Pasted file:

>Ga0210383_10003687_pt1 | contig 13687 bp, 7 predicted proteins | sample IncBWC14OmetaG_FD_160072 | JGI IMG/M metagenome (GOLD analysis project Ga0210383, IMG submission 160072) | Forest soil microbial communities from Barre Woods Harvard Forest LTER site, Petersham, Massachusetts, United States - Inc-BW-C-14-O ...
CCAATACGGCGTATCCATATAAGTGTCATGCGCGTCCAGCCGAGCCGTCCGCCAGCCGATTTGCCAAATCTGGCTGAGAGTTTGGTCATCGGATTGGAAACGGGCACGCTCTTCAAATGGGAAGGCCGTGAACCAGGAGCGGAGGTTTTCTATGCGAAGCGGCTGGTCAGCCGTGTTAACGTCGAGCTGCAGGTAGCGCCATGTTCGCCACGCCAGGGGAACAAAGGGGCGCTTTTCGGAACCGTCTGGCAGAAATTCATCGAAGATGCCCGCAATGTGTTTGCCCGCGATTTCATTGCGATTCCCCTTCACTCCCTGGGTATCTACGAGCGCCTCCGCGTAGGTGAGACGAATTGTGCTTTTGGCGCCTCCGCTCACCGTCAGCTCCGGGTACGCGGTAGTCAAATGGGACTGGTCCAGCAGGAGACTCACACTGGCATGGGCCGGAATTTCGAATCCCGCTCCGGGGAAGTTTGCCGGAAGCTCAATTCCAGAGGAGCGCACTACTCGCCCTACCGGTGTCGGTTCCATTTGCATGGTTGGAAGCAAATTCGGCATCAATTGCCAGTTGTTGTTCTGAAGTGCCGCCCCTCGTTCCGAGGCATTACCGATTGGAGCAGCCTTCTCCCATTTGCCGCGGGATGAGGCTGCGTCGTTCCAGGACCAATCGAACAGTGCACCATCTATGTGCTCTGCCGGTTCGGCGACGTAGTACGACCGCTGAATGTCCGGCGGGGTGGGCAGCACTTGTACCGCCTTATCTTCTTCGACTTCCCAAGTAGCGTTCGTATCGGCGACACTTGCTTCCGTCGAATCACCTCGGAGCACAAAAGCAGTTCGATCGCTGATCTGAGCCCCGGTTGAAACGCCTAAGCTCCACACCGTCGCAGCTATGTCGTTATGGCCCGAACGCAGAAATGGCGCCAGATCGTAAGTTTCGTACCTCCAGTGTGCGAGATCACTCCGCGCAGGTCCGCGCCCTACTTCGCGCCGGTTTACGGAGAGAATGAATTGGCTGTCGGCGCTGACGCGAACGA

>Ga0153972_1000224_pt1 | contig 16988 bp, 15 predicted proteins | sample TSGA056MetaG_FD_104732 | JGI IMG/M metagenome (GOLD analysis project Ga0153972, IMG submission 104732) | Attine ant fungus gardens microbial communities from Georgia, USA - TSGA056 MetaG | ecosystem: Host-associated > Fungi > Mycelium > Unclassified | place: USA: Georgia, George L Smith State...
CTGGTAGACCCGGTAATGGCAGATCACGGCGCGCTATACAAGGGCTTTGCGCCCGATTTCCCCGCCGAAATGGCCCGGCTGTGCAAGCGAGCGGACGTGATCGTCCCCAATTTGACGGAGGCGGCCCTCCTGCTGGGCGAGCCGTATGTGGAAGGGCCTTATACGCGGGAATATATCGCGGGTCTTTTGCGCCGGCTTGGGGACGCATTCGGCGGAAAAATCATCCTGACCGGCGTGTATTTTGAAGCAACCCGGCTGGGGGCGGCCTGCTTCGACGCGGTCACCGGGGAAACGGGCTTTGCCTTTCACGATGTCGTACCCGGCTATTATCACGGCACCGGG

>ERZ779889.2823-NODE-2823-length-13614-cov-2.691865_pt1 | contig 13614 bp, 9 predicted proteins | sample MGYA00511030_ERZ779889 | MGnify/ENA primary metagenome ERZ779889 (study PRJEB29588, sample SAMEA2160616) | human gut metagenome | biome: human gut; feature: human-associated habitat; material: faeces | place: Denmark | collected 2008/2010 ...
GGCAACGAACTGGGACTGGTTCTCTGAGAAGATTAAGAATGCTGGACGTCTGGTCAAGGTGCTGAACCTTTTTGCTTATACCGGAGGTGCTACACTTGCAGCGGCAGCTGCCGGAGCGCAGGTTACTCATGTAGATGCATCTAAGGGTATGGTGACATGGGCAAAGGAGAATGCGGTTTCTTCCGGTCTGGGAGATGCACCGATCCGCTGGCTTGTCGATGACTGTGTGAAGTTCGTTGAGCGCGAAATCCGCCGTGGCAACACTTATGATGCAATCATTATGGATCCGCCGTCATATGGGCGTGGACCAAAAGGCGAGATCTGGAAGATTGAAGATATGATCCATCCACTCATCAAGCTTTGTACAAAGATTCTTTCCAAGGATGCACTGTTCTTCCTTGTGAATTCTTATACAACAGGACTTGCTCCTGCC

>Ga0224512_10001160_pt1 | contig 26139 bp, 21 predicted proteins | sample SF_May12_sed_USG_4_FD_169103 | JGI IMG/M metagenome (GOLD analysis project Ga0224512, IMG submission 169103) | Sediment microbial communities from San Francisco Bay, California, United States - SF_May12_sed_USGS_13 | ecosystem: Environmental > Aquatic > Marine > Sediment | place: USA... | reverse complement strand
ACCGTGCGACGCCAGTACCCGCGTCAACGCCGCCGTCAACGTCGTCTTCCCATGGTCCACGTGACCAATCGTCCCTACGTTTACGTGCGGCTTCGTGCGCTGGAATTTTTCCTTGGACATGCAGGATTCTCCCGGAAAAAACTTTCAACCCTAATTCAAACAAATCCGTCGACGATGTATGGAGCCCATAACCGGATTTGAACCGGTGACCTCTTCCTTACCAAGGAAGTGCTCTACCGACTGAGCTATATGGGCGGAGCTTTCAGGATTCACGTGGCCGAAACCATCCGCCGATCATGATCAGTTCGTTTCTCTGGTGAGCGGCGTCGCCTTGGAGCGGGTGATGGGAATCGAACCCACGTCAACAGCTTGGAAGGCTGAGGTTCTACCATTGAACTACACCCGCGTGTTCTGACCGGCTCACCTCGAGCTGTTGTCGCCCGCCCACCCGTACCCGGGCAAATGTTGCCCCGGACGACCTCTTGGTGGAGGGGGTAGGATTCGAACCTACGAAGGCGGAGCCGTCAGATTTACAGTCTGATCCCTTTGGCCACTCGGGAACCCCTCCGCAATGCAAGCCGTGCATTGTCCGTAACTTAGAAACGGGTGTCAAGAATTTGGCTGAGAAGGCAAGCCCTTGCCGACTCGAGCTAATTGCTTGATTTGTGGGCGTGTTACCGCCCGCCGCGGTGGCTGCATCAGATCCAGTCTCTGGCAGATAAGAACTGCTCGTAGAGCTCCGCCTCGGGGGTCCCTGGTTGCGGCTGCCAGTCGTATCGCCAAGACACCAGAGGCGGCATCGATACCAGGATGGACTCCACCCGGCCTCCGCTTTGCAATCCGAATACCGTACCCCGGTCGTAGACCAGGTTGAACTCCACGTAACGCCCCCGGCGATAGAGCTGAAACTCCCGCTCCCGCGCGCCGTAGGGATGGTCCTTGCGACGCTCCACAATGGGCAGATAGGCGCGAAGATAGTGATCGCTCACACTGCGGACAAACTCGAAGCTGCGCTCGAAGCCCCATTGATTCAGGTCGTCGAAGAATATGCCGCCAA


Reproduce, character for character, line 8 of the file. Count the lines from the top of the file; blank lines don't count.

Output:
ACCGTGCGACGCCAGTACCCGCGTCAACGCCGCCGTCAACGTCGTCTTCCCATGGTCCACGTGACCAATCGTCCCTACGTTTACGTGCGGCTTCGTGCGCTGGAATTTTTCCTTGGACATGCAGGATTCTCCCGGAAAAAACTTTCAACCCTAATTCAAACAAATCCGTCGACGATGTATGGAGCCCATAACCGGATTTGAACCGGTGACCTCTTCCTTACCAAGGAAGTGCTCTACCGACTGAGCTATATGGGCGGAGCTTTCAGGATTCACGTGGCCGAAACCATCCGCCGATCATGATCAGTTCGTTTCTCTGGTGAGCGGCGTCGCCTTGGAGCGGGTGATGGGAATCGAACCCACGTCAACAGCTTGGAAGGCTGAGGTTCTACCATTGAACTACACCCGCGTGTTCTGACCGGCTCACCTCGAGCTGTTGTCGCCCGCCCACCCGTACCCGGGCAAATGTTGCCCCGGACGACCTCTTGGTGGAGGGGGTAGGATTCGAACCTACGAAGGCGGAGCCGTCAGATTTACAGTCTGATCCCTTTGGCCACTCGGGAACCCCTCCGCAATGCAAGCCGTGCATTGTCCGTAACTTAGAAACGGGTGTCAAGAATTTGGCTGAGAAGGCAAGCCCTTGCCGACTCGAGCTAATTGCTTGATTTGTGGGCGTGTTACCGCCCGCCGCGGTGGCTGCATCAGATCCAGTCTCTGGCAGATAAGAACTGCTCGTAGAGCTCCGCCTCGGGGGTCCCTGGTTGCGGCTGCCAGTCGTATCGCCAAGACACCAGAGGCGGCATCGATACCAGGATGGACTCCACCCGGCCTCCGCTTTGCAATCCGAATACCGTACCCCGGTCGTAGACCAGGTTGAACTCCACGTAACGCCCCCGGCGATAGAGCTGAAACTCCCGCTCCCGCGCGCCGTAGGGATGGTCCTTGCGACGCTCCACAATGGGCAGATAGGCGCGAAGATAGTGATCGCTCACACTGCGGACAAACTCGAAGCTGCGCTCGAAGCCCCATTGATTCAGGTCGTCGAAGAATATGCCGCCAA